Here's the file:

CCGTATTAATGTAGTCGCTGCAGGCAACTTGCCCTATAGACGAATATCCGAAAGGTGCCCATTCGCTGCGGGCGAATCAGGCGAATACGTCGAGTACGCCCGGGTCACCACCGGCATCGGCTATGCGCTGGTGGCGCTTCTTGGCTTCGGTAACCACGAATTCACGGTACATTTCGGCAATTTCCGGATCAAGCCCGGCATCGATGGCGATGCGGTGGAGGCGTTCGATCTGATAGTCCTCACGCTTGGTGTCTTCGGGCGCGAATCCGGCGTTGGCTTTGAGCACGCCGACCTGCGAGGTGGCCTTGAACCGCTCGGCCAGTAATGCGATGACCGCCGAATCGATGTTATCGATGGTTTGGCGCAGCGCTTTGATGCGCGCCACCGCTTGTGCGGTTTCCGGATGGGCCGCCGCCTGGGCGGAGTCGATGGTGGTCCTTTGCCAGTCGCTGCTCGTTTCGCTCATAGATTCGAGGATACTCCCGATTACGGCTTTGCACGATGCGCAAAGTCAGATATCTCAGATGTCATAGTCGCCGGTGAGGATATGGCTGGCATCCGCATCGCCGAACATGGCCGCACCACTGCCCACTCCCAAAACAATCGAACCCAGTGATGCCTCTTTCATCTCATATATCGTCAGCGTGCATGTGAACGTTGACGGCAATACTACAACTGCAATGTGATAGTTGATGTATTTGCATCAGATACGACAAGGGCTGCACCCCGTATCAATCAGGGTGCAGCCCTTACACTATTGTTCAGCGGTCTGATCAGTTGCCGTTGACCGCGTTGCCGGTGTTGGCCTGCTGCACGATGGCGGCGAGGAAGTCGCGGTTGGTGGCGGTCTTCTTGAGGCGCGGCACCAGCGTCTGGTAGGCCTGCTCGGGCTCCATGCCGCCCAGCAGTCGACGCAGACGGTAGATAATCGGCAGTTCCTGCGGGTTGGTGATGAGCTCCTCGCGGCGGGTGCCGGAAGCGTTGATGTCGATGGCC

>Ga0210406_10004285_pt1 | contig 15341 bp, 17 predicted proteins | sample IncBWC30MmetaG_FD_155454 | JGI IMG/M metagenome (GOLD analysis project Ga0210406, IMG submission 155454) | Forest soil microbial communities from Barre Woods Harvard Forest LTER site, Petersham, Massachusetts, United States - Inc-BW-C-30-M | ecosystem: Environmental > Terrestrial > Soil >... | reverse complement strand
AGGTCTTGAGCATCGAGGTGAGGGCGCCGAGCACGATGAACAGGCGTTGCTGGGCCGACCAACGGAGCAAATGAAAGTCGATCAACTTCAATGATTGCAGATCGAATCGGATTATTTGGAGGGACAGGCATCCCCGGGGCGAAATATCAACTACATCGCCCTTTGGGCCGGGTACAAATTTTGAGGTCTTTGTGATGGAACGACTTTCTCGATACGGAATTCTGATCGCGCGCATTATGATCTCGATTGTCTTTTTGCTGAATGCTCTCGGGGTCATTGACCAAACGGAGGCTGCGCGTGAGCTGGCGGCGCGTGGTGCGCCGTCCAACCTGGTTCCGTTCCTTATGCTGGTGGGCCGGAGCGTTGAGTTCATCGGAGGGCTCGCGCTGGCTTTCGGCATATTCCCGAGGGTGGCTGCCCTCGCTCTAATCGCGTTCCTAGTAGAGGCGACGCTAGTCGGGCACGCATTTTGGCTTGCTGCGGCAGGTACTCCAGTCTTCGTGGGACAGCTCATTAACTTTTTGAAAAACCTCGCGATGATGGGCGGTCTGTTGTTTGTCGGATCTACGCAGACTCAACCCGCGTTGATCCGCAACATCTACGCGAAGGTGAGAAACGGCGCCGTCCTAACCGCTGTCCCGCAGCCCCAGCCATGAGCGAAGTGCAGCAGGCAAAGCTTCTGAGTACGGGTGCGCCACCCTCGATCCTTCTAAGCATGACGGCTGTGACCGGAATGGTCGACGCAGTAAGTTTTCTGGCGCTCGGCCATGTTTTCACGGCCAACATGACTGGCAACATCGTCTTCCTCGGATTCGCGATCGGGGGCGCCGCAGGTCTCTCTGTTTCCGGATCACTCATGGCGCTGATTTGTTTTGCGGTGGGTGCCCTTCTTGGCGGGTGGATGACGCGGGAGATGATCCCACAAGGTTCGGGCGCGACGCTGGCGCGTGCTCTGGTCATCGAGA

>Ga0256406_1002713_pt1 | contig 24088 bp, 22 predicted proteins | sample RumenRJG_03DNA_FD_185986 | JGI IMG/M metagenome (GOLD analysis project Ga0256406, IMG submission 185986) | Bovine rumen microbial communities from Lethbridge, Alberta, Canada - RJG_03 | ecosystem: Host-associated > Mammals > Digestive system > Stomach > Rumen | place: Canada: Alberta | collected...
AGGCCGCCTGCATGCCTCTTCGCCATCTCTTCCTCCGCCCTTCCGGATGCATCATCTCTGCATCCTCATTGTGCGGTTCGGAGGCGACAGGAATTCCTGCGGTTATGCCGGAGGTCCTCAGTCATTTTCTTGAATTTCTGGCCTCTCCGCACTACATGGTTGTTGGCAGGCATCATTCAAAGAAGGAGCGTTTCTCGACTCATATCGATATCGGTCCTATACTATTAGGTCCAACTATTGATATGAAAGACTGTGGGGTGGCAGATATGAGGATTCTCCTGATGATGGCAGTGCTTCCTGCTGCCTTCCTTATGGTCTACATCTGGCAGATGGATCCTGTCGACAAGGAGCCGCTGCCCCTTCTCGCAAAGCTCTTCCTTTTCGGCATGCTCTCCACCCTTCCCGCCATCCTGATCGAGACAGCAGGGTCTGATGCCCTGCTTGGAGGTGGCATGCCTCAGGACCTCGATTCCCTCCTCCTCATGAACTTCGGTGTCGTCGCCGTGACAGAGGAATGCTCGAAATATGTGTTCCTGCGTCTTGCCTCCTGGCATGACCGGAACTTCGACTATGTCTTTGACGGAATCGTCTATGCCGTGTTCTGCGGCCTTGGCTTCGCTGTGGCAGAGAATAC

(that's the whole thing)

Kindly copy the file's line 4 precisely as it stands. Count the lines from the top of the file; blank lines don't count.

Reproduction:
>Ga0256406_1002713_pt1 | contig 24088 bp, 22 predicted proteins | sample RumenRJG_03DNA_FD_185986 | JGI IMG/M metagenome (GOLD analysis project Ga0256406, IMG submission 185986) | Bovine rumen microbial communities from Lethbridge, Alberta, Canada - RJG_03 | ecosystem: Host-associated > Mammals > Digestive system > Stomach > Rumen | place: Canada: Alberta | collected...